WASHINGTON, July 19 (Reuters) - The U.S. consumer finance watchdog ordered an Alabama-based payday lender on Thursday to return $500,000 to borrowers who were overcharged, a fine that people familiar with the matter said was only a third of what the prior Obama-era head of the agency had sought.
The settlement between Triton Management Group Inc and the Consumer Financial Protection Bureau (CFPB) was signed by Mick Mulvaney, who President Donald Trump named in November as the agency’s interim director.
Mulvaney’s predecessor, Richard Cordray, a Democrat who was appointed by President Barack Obama, had said that Triton’s customers were owed about $1.5 million, and he wanted all that money returned to consumers, according to the three sources with direct knowledge of the matter.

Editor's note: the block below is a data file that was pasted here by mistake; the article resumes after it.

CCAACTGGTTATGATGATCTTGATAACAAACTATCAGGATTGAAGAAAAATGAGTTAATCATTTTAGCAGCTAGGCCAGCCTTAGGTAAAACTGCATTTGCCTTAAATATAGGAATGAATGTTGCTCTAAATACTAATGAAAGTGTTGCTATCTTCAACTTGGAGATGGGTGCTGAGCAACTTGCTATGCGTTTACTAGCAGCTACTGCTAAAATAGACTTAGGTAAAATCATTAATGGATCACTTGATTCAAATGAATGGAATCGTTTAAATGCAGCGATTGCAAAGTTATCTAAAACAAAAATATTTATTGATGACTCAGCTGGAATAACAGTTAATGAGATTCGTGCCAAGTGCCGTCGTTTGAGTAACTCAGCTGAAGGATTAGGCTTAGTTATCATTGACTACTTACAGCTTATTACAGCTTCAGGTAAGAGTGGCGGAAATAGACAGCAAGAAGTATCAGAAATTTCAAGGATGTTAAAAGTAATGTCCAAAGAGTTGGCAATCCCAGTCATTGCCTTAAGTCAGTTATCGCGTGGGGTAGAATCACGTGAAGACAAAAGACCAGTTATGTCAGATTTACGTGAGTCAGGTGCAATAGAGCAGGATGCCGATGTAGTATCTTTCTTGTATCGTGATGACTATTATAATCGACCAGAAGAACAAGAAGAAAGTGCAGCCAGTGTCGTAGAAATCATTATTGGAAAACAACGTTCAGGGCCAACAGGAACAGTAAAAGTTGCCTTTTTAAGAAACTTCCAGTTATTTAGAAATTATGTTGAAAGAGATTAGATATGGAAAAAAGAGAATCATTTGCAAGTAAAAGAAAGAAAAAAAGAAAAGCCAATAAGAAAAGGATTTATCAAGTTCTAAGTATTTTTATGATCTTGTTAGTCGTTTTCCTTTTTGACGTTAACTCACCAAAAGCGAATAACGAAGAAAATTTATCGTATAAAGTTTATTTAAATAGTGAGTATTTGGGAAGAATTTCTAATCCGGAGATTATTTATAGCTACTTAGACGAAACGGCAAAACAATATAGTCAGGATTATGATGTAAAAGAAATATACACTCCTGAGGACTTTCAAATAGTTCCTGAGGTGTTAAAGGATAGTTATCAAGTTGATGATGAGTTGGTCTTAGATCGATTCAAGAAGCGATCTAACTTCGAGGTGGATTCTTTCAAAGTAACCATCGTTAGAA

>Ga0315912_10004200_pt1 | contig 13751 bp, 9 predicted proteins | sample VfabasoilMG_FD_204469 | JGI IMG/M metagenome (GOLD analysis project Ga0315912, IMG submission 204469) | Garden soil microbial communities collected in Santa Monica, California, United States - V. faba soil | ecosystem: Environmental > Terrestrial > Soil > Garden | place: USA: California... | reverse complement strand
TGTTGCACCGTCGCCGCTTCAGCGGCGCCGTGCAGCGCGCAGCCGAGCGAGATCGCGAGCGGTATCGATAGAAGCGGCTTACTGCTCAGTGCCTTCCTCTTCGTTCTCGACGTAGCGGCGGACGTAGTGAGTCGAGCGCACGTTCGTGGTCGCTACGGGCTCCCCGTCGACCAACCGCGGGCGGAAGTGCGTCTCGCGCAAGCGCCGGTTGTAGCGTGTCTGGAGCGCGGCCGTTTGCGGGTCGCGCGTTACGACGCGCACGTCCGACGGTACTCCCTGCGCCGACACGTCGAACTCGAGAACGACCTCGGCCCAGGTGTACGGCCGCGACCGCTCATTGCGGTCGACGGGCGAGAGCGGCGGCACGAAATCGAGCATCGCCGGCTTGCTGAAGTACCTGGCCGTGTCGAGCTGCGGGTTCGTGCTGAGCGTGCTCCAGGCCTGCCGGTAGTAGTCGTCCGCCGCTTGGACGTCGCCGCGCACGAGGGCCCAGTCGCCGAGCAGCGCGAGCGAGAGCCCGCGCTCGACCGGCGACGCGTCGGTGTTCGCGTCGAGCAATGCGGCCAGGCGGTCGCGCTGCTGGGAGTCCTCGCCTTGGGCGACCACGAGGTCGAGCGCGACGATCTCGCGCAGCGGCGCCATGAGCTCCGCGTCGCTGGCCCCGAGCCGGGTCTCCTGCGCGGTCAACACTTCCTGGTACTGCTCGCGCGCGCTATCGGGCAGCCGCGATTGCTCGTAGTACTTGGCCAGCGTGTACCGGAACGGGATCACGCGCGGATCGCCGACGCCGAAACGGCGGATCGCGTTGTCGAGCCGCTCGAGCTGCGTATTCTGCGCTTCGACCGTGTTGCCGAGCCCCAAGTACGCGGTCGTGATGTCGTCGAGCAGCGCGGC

The consent order, which the CFPB posted on its website, said the agency entered a judgment of $1.5 million against Triton, but the actual payback to borrowers was reduced to $500,000 because Triton did not have the funds.
The settlement is at least the third time that Mulvaney has dropped or reduced consumer payouts from cases under his review.
Triton Management, which operates about 100 storefront lending offices across the South, routinely overcharged borrowers in Mississippi, the CFPB said on Thursday. (Reporting by Patrick Rucker Editing by Leslie Adler)